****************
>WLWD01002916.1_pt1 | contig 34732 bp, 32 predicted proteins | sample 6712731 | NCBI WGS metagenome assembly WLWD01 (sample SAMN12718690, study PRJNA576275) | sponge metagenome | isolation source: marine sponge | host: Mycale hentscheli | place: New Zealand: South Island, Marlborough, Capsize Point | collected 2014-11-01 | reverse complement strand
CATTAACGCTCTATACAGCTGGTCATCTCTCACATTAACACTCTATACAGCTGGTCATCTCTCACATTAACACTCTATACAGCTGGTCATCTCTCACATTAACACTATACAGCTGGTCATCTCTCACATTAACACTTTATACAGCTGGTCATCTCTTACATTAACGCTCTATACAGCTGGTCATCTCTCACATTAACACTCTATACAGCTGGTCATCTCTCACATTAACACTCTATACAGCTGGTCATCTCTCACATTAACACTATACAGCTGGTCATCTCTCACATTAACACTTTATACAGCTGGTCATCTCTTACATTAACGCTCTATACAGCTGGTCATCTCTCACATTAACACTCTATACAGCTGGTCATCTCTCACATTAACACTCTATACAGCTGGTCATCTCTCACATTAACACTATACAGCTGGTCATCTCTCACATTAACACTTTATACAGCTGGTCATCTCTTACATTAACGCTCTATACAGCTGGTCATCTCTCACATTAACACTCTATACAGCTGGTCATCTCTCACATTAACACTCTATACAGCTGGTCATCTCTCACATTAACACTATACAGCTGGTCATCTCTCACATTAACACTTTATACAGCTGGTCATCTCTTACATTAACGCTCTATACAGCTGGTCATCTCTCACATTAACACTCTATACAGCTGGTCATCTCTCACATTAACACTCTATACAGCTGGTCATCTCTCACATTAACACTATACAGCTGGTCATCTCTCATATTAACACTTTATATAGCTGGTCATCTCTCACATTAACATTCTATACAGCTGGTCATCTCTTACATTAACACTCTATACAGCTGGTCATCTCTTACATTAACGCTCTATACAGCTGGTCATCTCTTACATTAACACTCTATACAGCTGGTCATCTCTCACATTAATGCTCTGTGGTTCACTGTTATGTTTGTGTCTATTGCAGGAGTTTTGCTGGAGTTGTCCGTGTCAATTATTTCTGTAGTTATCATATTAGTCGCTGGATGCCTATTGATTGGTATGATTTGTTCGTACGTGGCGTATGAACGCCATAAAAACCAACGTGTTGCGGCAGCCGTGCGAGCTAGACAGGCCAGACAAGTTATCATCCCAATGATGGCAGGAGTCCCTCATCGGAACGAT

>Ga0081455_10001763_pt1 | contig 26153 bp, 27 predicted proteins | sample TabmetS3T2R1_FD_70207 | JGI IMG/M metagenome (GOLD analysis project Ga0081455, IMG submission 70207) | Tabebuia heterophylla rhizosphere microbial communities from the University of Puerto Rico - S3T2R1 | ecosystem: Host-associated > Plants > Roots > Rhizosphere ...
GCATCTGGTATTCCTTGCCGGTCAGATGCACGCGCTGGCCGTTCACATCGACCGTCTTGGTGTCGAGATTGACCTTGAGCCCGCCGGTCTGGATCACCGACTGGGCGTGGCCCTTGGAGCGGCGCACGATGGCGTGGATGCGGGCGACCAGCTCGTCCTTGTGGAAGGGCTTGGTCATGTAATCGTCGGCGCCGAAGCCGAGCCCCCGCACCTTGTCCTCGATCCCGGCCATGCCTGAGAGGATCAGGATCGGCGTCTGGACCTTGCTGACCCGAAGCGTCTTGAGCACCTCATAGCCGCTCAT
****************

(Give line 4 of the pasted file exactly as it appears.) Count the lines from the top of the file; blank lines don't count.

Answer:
GCATCTGGTATTCCTTGCCGGTCAGATGCACGCGCTGGCCGTTCACATCGACCGTCTTGGTGTCGAGATTGACCTTGAGCCCGCCGGTCTGGATCACCGACTGGGCGTGGCCCTTGGAGCGGCGCACGATGGCGTGGATGCGGGCGACCAGCTCGTCCTTGTGGAAGGGCTTGGTCATGTAATCGTCGGCGCCGAAGCCGAGCCCCCGCACCTTGTCCTCGATCCCGGCCATGCCTGAGAGGATCAGGATCGGCGTCTGGACCTTGCTGACCCGAAGCGTCTTGAGCACCTCATAGCCGCTCAT